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Re: Re: NiCd Battery Experts?



Larry Kayser wrote:

> IF and that might be a significant issue, but IF you have done a careful
> matching job of the cells that make up your battery then there should be
> almost NO chance of cell shorting or reversing this early in life.

Yes, we matched the cells but these were students and you can never be
sure of the quality of the results.  They were not EE's and had not seen a
voltmeter before..

> There is of course another solution to your problem.  Pick a few good hams
> spread around the world and just slam PCsat with OFF commands,

That is what we have been doing on every orbit (98+) since this got
serious about 10 March..  The low power command is only of any value if it
happens at sunrise and this is only happening now over the southern
hemisphere so we have stations on 'all' southern continents doing this.
Since the 12th we have not had one success in getting through eclipse.

>  >Before you reply, remember that all of us HAMS consider ourselves as
> experts in NiCd's, just >assume we already have more than enough opinions
> already and don't need any more... But >documentable and proven facts are
> welcome...
>
> With an opening like this I was reluctant to reply at all.

Yes, you were the kind of answer we wanted.  We just didnt have time to
filter thought hundreds of other opinions that repeat the same general
knowledge about nicads that any expereinced electrical engineer already
has...  Thanks!

Anyway, thanks for your comments.  But remember, we only have two options.
Our Sat has NO PC on board, no program, no timed events, nothing
that wouild be called a contrl system.  But we can turn on and off about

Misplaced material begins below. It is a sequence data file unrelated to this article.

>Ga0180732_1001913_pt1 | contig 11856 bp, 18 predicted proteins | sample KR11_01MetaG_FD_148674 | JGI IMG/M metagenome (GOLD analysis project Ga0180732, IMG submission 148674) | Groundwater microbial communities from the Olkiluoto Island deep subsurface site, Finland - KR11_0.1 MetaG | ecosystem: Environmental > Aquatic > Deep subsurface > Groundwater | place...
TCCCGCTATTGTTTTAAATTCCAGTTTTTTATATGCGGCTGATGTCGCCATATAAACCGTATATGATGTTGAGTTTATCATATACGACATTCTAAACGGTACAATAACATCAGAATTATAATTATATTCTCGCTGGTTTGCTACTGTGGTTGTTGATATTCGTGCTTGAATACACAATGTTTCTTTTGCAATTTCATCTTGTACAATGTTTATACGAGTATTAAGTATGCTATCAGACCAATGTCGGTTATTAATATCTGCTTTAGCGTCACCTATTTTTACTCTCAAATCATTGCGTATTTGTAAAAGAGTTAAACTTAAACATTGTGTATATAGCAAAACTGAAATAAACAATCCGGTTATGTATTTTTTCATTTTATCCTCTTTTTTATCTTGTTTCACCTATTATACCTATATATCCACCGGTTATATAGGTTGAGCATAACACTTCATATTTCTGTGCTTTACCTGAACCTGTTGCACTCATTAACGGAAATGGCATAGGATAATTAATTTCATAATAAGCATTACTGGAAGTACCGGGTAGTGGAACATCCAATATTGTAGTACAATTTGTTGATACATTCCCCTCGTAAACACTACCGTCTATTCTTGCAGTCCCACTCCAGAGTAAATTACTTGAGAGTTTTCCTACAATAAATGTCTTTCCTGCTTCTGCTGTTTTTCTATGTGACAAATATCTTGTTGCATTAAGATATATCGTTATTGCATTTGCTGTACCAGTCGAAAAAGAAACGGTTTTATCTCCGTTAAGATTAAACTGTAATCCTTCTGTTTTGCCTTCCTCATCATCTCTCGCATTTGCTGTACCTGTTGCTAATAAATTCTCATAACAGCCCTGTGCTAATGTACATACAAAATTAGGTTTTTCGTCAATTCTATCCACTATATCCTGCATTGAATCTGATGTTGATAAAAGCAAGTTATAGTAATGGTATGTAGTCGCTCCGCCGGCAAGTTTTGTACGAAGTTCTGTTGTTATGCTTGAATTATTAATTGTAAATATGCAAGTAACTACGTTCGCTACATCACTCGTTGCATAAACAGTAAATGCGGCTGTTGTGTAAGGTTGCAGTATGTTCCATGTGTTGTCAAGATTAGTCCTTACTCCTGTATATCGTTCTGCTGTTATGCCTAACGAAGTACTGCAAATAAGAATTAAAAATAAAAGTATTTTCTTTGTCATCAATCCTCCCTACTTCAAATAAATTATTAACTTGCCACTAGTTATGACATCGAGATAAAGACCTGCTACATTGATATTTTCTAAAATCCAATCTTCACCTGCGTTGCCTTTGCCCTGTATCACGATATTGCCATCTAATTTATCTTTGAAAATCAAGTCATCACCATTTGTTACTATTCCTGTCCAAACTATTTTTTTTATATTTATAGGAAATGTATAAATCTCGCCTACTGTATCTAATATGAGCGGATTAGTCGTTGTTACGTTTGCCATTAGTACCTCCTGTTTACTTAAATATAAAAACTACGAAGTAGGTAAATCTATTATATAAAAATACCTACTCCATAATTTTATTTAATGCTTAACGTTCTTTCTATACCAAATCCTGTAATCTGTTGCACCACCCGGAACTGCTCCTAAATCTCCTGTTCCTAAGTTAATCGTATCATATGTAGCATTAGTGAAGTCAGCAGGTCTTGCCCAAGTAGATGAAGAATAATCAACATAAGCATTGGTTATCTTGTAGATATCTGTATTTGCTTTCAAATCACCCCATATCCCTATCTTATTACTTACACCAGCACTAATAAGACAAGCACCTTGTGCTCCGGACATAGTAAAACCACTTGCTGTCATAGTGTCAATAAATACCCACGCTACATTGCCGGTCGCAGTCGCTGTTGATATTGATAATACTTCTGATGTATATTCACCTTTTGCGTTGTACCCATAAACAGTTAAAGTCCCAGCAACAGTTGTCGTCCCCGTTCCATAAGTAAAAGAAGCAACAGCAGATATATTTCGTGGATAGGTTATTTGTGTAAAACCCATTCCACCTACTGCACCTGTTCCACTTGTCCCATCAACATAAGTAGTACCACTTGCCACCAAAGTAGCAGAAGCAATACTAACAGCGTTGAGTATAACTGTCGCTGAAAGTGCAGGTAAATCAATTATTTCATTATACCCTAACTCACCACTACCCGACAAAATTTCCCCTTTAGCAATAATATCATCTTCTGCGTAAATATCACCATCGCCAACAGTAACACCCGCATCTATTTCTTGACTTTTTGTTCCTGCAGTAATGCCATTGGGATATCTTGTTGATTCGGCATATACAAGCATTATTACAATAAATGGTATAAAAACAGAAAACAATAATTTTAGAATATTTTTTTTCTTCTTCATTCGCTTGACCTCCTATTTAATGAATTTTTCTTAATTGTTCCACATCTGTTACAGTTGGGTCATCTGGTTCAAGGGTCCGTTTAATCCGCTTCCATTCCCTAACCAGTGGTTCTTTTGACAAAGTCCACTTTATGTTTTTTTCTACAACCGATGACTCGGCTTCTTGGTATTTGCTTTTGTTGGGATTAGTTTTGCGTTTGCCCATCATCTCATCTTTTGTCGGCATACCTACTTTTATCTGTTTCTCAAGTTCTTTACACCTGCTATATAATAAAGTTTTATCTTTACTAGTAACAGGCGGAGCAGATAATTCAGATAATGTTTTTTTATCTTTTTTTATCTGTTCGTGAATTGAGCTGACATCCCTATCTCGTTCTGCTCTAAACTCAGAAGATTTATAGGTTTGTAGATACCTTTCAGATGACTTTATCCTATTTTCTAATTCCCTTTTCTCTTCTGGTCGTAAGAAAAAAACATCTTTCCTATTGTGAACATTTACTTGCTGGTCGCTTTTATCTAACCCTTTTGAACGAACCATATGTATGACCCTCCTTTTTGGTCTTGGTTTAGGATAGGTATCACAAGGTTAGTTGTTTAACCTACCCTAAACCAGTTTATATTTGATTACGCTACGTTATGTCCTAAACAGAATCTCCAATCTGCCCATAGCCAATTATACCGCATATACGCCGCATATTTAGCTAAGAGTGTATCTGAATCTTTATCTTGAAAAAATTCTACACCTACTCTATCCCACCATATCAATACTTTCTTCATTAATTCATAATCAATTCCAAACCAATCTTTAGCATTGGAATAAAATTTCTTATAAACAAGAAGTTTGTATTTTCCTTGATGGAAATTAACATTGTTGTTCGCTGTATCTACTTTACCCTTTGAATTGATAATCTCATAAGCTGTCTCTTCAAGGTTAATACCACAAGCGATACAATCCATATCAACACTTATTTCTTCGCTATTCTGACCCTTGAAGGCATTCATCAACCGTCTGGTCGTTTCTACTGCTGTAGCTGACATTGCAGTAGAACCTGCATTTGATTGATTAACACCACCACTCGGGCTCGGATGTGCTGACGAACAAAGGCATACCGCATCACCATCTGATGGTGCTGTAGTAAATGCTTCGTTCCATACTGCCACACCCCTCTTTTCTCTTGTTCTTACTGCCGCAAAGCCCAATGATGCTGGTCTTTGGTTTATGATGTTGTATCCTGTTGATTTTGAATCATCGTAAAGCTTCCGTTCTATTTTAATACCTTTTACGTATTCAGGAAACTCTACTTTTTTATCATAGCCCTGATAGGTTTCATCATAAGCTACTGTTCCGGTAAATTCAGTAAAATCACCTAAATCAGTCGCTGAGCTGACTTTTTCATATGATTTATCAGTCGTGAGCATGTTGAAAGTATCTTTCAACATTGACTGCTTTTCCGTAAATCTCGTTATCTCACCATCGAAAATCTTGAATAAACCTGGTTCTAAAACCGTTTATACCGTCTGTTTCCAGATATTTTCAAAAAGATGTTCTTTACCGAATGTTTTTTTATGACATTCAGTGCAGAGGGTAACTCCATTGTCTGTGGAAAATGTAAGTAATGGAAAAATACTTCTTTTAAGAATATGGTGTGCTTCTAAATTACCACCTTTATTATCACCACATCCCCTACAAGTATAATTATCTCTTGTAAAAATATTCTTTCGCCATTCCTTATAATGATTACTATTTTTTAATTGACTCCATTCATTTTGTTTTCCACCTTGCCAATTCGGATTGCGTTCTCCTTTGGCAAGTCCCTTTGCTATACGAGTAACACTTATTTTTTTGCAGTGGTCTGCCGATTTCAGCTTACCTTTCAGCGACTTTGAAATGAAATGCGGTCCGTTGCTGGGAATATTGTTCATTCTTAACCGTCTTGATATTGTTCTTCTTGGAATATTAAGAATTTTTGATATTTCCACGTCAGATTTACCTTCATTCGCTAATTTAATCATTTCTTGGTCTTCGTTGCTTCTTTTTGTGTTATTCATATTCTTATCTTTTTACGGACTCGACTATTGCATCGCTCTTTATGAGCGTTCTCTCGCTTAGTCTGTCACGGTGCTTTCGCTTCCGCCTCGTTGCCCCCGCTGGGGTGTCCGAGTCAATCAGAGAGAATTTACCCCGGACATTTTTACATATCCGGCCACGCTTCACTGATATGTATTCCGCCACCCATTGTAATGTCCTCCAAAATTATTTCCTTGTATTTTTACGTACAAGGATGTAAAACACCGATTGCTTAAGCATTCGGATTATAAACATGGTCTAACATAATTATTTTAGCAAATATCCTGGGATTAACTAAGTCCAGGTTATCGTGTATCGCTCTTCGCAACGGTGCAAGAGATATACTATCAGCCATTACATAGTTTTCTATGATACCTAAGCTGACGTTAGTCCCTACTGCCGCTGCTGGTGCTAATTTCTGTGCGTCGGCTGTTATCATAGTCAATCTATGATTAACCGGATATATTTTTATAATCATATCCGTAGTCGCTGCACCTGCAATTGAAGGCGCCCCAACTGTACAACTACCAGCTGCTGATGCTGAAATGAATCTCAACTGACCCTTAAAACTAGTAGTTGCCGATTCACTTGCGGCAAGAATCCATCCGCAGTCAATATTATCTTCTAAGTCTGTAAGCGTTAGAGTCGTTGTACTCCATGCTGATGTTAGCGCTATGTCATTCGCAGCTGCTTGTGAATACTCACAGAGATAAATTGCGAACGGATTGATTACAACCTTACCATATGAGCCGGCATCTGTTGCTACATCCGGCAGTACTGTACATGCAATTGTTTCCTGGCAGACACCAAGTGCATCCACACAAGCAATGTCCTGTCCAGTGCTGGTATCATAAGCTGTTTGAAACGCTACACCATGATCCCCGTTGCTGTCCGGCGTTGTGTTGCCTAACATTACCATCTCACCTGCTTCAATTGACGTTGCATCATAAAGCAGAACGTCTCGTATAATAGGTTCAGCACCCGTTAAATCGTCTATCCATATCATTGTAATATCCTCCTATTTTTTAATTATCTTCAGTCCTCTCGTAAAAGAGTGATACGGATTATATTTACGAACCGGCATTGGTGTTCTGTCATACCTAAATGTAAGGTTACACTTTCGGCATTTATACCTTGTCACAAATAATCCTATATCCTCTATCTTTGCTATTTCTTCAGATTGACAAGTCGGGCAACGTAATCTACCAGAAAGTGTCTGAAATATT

40% of our fixed load to change how much solar power is going into the
batteries by about 40%.

So GIVEN that we may possibly be deep discharging to near zero every
eclipse for the next 3 weeks and that we only have two command states that
have anything uselful to do with power budget, then the question remains:

Given that we have two charge rates A and B and A is only 40% higher than
B, and NEITHER is sufficient to keep the battery above 1.0 volts even half
of the way through eclipse, then is it better to charge at A and cycle a
greater chemical process or charge B, a lesser chemical process, given
that we are going to end up at the same deep discharge state towards the
end of eclipse anyway?

Normally the answer is to maximize your charge.  But if one took the
other Option to its extreme, that is to take the battery to zero and leave
it there, then that might be better than cycling.  But since we cannot
do that anyway, somewhere in beteeen  is a decision point where the right
answer flips from answer A to B.  I doubt the only 40% difference we can
make will make that much of a difference, but anyway, that is why we
asked.

Bob

PCsat WEB  page     http://www.ew.usna.edu/~bruninga/pcsat.html
ISS-APRS FAQ:       http://www.ew.usna.edu/~bruninga/iss-faq.html
CUBESAT Designs     http://www.ew.usna.edu/~bruninga/cubesat.html
APRS LIVE pages     http://www.ew.usna.edu/~bruninga/aprs.html
APRS SATELLITES     http://www.ew.usna.edu/~bruninga/astars.html
MIM/Mic-E/Mic-Lite  http://www.toad.net/~wclement/bruninga/mic-lite.html

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